Los Trios Ringbarkus, as an escalating number of people who like to explore the theater netherworld are finding out, is neither a three-ring circus nor a mariachi band on a budget. They are two Australian comics of the “New Vaudeville” variety named Neill Gladwin and Stephen Kearney, who love nothing better than considering the possibilities of what a box of crackers or bread rolls can bring out in them and in a room of captive patrons.
In another era, they would have been locked up for (at least) disturbing the peace, or, as goes the title of their show at Theatre/Theater, “Rampant Stupidity.”
But unlike their homeland’s ecological heritage, an ark of the world’s strangest animals unable to breed with their Asian neighbors, Gladwin and Kearney have picked up on a host of international influences: Punk’s audience-assault style. Samuel Beckett’s perpetual see-saw between the will to speak and death. Buster Keaton’s physical daring.
“We’re the product of the disgusting practices of our progenitors, stuck in British-run penal colonies,” deadpanned Kearney about the first white Aussies.
So it wasn’t surprising when Los Trios, who seem capable of anything, picked up a reporter and photographer at the Hollywood Pep Boys and sped away in an ancient but spirited white Cadillac to the Shangri-La of Griffith Observatory. “We want to eat lunch where Arnold ripped out that guy’s heart in ‘The Terminator,’ ” explained the tall, blond Gladwin, smiling to his back-seat guests.
As Kearney--shorter with spikey, cropped hair--lost rubber through the switchbacks, they explained that Griffith Park is where they like to “deposit” their mates from Down Under without a map, “so they get a real taste for L.A.”
These two have their L.A. tastebuds well conditioned. Although “Rampant Stupidity” only opened in early January (after a three-performance preview in December to an utterly unsuspecting public, plus a few critics), Kearney and Gladwin have actually been peddling their wares in The Industry for nearly two years.
They didn’t quite want to admit that Hollywood had little notion of how to employ their talents for comic mayhem, but they were bemused at studio legalisms.
“As we developed material for them,” Gladwin recalled, “they started claiming ownership over our characters . It got to the point that if Stephen had his sleeve up, then it was ours, not theirs. If my collar was crumpled, it was theirs, not ours. Scary.”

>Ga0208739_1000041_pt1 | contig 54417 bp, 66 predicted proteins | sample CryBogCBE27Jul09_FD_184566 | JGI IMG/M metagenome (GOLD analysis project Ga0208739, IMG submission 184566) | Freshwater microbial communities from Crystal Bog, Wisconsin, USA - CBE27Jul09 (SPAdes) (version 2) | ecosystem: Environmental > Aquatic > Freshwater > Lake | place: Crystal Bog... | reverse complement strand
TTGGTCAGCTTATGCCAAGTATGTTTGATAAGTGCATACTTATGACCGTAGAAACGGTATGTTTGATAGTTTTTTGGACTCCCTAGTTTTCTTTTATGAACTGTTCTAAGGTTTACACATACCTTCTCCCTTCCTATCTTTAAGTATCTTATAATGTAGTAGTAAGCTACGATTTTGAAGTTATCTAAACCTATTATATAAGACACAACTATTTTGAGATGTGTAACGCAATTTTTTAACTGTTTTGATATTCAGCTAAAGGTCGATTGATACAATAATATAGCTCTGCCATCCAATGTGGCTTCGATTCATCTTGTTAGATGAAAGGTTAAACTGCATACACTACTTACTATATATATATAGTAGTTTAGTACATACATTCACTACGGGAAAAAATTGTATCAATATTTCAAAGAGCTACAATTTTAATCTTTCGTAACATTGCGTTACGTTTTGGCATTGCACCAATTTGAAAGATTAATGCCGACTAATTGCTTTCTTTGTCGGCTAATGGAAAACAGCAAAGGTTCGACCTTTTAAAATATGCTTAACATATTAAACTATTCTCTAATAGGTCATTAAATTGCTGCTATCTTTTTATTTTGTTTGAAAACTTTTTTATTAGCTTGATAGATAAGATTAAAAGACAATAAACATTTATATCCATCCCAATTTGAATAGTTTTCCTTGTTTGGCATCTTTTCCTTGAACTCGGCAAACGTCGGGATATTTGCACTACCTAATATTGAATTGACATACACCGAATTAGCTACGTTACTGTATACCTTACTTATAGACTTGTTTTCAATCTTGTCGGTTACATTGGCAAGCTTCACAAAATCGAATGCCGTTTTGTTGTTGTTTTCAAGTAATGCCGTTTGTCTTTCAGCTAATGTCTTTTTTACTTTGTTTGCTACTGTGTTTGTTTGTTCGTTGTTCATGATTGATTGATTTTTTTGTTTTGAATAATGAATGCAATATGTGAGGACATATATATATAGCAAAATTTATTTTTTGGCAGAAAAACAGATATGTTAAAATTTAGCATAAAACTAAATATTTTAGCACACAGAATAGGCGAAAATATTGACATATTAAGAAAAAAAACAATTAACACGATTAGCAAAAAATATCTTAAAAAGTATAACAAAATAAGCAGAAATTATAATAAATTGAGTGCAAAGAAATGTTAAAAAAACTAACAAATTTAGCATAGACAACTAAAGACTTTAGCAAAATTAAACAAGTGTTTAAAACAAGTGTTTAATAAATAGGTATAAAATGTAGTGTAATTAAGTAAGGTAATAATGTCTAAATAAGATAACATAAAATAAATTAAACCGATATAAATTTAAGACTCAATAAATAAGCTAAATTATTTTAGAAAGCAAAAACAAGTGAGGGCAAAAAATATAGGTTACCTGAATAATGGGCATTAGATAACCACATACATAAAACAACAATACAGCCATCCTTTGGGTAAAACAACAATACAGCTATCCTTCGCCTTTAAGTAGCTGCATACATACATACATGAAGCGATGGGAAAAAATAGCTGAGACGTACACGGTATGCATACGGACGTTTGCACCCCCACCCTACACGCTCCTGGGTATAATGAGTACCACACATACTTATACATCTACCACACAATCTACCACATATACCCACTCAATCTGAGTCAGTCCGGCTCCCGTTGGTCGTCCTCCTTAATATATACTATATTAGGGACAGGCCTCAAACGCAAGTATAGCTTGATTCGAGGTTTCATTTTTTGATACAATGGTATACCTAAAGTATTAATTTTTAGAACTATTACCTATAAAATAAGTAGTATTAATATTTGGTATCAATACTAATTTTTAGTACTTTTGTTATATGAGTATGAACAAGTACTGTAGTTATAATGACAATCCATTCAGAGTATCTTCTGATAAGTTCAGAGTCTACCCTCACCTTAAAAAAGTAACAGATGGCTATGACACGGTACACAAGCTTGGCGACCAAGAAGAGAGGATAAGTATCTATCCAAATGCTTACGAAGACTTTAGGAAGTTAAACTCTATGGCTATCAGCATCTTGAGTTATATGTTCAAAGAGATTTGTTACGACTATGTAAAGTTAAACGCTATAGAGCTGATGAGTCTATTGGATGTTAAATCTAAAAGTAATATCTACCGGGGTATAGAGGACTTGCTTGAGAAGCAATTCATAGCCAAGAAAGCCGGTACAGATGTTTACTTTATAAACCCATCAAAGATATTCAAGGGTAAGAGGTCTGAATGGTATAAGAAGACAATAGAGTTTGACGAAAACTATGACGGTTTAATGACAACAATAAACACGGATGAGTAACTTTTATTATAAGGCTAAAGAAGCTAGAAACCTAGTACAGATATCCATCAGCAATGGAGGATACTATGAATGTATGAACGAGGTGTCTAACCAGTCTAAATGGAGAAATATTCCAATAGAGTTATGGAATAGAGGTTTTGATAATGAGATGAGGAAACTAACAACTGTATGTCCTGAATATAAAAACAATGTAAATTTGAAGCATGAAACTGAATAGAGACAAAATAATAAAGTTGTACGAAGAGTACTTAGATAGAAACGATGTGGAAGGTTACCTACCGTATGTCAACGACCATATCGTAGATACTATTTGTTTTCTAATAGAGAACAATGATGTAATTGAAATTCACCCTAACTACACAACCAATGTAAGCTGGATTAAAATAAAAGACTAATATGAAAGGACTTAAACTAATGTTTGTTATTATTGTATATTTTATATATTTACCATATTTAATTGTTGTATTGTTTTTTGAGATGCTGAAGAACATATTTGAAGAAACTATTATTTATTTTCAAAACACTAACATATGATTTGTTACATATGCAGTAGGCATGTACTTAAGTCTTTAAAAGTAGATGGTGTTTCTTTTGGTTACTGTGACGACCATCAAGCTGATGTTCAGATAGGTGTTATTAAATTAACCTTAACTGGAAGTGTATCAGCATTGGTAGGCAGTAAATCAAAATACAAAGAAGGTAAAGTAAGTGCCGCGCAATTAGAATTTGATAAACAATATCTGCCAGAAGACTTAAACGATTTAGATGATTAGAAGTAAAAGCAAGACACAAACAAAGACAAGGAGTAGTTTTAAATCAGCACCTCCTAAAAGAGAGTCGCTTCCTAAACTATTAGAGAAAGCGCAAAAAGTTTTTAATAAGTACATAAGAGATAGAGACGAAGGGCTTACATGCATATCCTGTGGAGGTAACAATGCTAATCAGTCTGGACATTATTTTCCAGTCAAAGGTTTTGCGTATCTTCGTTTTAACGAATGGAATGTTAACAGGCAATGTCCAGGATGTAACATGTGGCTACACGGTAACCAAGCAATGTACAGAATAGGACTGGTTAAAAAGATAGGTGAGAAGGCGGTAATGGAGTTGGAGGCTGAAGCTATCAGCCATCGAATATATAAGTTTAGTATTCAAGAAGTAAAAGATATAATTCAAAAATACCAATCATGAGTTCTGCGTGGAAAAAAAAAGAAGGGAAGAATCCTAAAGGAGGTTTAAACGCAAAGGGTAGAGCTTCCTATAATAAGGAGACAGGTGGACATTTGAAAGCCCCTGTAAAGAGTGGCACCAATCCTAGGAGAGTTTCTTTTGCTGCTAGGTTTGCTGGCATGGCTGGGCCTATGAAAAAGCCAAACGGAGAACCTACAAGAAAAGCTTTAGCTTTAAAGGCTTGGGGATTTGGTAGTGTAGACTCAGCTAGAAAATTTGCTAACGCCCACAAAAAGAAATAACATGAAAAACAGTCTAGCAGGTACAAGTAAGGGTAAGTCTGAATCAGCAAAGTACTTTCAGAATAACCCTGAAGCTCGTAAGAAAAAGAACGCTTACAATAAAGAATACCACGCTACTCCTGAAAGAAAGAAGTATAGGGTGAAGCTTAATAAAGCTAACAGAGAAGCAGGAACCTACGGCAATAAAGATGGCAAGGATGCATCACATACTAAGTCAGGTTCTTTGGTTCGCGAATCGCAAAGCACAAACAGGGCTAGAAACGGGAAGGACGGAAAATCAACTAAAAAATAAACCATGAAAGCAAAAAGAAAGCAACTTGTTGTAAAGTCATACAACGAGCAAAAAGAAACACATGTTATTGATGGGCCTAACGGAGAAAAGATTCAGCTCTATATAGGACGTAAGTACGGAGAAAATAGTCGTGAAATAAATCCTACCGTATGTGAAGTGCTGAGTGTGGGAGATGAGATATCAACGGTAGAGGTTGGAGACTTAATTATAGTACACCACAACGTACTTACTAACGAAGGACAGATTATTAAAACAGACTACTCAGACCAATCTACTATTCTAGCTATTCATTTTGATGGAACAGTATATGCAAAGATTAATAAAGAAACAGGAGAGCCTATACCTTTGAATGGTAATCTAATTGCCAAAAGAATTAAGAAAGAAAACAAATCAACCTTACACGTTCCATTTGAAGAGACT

Yes, even these radically inclined, black comedians of the night do auditions for TV pilots during the day (“Remember your lines, Steve?” “Got your American accent, Neill?”), though they’ve been turned down by the Carson show. It all helps their act, they insist. Gladwin: “Everything in life, everything, is a performance art piece.” Then Kearney adds: “And not a very good one, at that.”
Besides, for Gladwin at least, Los Angeles strongly recalls their native Melbourne: “Nice climate, large suburban houses with big lawns, fantastic Greek food.”
Pals at Rusden State College, they found themselves one day turning a promotion for a colleague’s upcoming performance into a performance itself, “something like ‘Mona Lisa’ with accordion and drums,” said Kearney.
The act built from routine to routine. In the atmosphere of rowdy, post-modern Melbourne vaudeville in the late ‘70s, their performance was much ruder and more tasteless, they insisted, than what they do now. That’s when they were a trio, with dwarf performer Gareth Walpole. (The name comes from ringbarking a tree--stripping the bark at the base--making it die. “That’s essentially what happens with our act,” Gladwin once told an interviewer.) Club dates led to opening acts for groups such as INXS and Men at Work.
“Gareth would be in a gorilla suit,” said Gladwin, “Stephen would play wild drums. People would laugh just staring at us.
“But now, can you believe that people are coming expecting A Serious Night in the Theater, and in five minutes, they know they’re in trouble?”
“What they often don’t get,” explained Kearney, “is our deep sense of outrage at just about everything, and the ways we twist that into something that works on stage. They want to be entertained in the old ways. It makes it doubly hard because when you turn pro, you sometimes forget what made something funny funny . Sometimes, this town only adds to making you forget it.”
But then, the strangest things will happen at Theatre/Theater, and Los Trios will once again be reminded why they are Los Trios. Such as the audience members who get so immersed in the spirit of “Rampant Stupidity” they’re drawn into the act (take the bit where they untie and toss around an innocent man’s shoe), become part of the show and even hold it hostage (by taking one of Kearney’s shoes).
“Wonderful,” Kearney smirks, “they’re as outraged as we are.”
This special report was edited by David Kishiyama, an assistant Calendar editor